Symptoms of a heart attack 

Dial 999 immediately if you suspect that you or someone you know is having a heart attack.

Symptoms can include:

  • chest pain  a sensation of pressure, tightness or squeezing in the centre of your chest
  • pain in other parts of the body  it can feel as if the pain is travelling from your chest to your arms (usually the left arm is affected, but it can affect both arms), jaw, neck, back and abdomen
  • feeling lightheaded or dizzy
  • sweating
  • shortness of breath
  • feeling sick (nausea) or being sick (vomiting)
  • an overwhelming sense of anxiety (similar to having a panic attack)
  • coughing or wheezing

Although the chest pain is often severe, some people may only experience minor pain, similar to indigestion. In some cases, there may not be any chest pain at all, especially in women, the elderly and people with diabetes.

When to call an ambulance

It's the overall pattern of symptoms that helps to determine whether you are having a heart attack.

Do not worry if you have doubts. Assume that you are having a heart attack and dial 999 to ask for an ambulance immediately.

Paramedics would rather be called out to find an honest mistake has been made than be too late to save a person’s life.

Waiting for the ambulance

It is important to rest while you wait for an ambulance, to avoid unnecessary strain on your heart.

If aspirin is easily available and you know you are not allergic to it, slowly chew and then swallow an adult-sized tablet (300mg) while you are waiting for the ambulance to arrive.

The aspirin will help to thin your blood and restore blood supply to your heart.

Cardiac arrest

In some cases a complication called ventricular arrhythmia can cause the heart to go into spasm and then to stop beating. This is known as sudden cardiac arrest.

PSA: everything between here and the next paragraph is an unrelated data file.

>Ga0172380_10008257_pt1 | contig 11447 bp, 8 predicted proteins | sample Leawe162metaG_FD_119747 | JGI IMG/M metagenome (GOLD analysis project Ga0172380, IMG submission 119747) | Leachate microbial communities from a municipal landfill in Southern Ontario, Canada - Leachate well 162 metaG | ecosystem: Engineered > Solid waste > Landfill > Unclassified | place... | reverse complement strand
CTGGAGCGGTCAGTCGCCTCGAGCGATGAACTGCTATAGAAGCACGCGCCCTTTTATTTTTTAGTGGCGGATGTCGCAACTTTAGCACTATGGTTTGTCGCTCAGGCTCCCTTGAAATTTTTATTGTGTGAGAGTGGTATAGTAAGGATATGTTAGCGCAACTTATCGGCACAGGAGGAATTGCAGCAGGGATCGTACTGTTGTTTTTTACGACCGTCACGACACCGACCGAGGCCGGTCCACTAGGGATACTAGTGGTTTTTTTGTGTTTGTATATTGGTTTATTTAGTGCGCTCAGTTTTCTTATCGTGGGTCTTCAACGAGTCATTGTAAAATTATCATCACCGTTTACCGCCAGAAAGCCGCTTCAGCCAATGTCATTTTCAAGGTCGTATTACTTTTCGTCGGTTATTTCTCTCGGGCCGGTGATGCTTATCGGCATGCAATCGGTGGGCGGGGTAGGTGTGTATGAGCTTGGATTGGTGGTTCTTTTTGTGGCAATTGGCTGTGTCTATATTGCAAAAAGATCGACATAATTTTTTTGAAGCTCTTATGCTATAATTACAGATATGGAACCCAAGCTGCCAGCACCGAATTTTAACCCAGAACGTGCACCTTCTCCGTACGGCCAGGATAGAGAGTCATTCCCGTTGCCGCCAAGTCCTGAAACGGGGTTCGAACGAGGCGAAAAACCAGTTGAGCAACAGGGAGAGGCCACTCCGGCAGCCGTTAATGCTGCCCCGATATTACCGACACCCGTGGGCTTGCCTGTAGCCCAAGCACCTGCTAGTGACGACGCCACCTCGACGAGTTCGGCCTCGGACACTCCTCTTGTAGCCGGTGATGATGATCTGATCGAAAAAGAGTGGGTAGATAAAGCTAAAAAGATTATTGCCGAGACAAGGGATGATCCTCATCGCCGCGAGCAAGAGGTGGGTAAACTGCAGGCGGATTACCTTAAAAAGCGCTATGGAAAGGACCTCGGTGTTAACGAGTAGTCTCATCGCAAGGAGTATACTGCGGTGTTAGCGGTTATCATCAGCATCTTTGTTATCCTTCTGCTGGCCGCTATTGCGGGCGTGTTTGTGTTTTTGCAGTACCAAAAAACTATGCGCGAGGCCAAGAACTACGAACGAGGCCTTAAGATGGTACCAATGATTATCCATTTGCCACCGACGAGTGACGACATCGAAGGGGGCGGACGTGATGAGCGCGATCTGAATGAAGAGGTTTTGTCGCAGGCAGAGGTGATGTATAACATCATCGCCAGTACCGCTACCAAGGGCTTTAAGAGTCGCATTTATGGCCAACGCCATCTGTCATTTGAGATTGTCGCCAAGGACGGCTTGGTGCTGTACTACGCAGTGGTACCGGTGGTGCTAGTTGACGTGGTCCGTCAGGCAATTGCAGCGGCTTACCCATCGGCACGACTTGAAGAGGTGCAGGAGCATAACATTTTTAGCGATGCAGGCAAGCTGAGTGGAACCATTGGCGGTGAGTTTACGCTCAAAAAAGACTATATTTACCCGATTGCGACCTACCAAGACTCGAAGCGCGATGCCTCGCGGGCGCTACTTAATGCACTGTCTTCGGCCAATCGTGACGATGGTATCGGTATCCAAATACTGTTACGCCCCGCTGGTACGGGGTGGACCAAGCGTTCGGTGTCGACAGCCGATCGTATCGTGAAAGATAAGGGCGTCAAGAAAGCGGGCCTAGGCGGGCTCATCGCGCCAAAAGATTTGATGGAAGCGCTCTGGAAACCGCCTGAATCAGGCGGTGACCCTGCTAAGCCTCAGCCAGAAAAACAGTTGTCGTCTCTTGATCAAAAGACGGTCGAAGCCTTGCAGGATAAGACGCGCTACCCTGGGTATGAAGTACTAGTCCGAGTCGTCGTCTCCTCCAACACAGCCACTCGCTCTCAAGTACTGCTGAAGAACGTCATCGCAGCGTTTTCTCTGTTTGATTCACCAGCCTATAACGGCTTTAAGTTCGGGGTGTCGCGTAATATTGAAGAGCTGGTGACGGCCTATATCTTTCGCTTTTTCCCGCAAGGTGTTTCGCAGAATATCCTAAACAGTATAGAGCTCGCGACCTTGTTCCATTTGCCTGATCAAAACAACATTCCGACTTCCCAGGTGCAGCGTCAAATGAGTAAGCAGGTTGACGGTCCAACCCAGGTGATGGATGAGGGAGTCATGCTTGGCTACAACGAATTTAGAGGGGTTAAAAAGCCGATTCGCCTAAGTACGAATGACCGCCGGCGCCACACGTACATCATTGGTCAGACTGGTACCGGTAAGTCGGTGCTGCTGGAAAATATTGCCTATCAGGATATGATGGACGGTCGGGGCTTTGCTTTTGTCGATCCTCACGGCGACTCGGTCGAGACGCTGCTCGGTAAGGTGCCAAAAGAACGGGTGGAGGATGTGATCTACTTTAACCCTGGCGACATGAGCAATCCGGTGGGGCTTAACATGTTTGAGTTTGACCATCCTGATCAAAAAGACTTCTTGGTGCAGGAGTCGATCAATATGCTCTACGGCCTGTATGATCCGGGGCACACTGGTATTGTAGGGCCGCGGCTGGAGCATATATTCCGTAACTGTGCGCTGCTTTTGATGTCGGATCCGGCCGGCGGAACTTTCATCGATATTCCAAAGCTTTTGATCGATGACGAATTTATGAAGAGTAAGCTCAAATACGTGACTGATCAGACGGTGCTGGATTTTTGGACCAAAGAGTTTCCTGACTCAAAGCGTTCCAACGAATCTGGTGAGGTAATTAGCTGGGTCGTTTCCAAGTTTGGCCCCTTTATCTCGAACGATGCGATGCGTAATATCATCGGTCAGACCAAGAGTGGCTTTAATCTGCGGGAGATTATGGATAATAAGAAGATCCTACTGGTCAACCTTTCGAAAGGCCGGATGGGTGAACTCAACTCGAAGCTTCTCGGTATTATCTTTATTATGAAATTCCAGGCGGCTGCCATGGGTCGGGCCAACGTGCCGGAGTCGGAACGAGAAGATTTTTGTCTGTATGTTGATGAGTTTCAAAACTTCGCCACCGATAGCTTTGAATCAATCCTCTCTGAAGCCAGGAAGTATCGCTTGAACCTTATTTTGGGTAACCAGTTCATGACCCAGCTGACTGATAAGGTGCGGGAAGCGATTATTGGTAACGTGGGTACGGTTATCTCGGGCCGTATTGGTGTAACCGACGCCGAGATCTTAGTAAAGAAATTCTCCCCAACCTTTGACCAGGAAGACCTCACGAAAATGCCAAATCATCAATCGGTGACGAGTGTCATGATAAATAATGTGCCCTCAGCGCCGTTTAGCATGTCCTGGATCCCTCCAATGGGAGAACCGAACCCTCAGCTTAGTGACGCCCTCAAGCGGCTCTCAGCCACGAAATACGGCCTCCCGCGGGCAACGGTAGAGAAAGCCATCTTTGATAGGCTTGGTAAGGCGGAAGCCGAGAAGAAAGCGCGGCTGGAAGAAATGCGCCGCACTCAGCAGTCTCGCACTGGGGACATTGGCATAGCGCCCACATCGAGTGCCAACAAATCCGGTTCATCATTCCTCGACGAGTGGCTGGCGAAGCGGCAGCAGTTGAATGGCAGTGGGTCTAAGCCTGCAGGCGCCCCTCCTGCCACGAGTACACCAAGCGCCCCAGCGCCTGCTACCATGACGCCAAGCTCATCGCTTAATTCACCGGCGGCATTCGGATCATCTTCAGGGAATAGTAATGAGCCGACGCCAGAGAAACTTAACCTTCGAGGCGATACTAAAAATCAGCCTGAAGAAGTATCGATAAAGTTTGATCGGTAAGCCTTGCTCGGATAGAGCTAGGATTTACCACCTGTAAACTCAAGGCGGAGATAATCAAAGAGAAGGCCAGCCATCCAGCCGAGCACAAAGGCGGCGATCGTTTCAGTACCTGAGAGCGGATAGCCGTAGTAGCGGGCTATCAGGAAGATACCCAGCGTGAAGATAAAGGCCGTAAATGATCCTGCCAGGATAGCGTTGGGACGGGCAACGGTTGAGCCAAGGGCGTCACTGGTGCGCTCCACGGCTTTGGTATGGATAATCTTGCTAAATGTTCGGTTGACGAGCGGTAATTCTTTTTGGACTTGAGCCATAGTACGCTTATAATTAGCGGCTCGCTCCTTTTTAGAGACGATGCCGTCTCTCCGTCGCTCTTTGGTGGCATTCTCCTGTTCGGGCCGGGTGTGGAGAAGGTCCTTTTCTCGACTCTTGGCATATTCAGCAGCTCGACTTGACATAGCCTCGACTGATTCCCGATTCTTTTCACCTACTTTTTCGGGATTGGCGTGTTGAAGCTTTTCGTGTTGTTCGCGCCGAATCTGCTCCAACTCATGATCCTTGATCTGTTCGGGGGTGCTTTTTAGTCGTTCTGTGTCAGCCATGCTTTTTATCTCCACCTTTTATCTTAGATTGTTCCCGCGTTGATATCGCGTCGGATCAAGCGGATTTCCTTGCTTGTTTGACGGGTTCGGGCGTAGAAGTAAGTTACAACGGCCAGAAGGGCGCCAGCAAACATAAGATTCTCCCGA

Signs and symptoms suggesting a person has gone into cardiac arrest include:

  • they appear not to be breathing
  • they are not moving
  • they do not respond to any stimulation, such as being touched or spoken to

If you think somebody has gone into cardiac arrest and you do not have access to a piece of equipment called an automated external defibrillator (AED), you should perform chest compressions, as this can help restart the heart.

Chest compression

To carry out a chest compression:

  1. Place the heel of your hand on the breastbone at the centre of the person’s chest. Place your other hand on top of your first hand and interlock your fingers.
  2. Using your body weight (not just your arms), press straight down by 5-6cm on their chest.
  3. Repeat this until an ambulance arrives.

Aim to do the chest compressions at a rate of 100-120 compressions a minute.

Watch this video on CPR for more information about how to perform "hands-only" CPR.

The above advice only applies to adults. For information about how to perform CPR in children, see how to resuscitate a child.

Automated external defibrillator (AED)

If you have access to a device called an AED, you should use it. An AED is a safe, portable electrical device that most large organisations keep as part of their first aid equipment.

It helps to establish a regular heartbeat during a cardiac arrest by monitoring the person's heartbeat and giving them an electric shock if necessary.

The charity Arrhythmia Alliance has more information about AEDs.




Vinnie Jones: Hard and Fast - hands-only CPR

Watch Vinnie Jones perform hands-only CPR to the beat of Stayin' Alive. CPR is not as hard as you may think. Just call 999 and then push Hard and Fast. This video was produced by the British Heart Foundation

Media last reviewed: 06/11/2013

Next review due: 06/11/2015

Advice for people with angina

Angina is a syndrome (a collection of symptoms caused by an underlying health condition) caused when the supply of oxygen-rich blood to the heart becomes restricted.

People with angina can experience similar symptoms to a heart attack, but they usually pass within a few minutes. However, occasionally, people with angina can have a heart attack. It is important to recognise the difference between the symptoms of angina and those of a heart attack.

The best way to do this is to remember that the symptoms of angina can be controlled with medication, unlike the symptoms of a heart attack.

If you have angina, you may have been prescribed medication that improves your symptoms within five minutes. If the first dose doesn't work, a second dose can be taken after five minutes, and a third dose after a further five minutes.

If the pain persists, despite taking three doses of glyceryl trinitrate over 15 minutes, call 999 and ask for an ambulance.

Read more about angina.

Page last reviewed: 13/06/2014

Next review due: 13/06/2016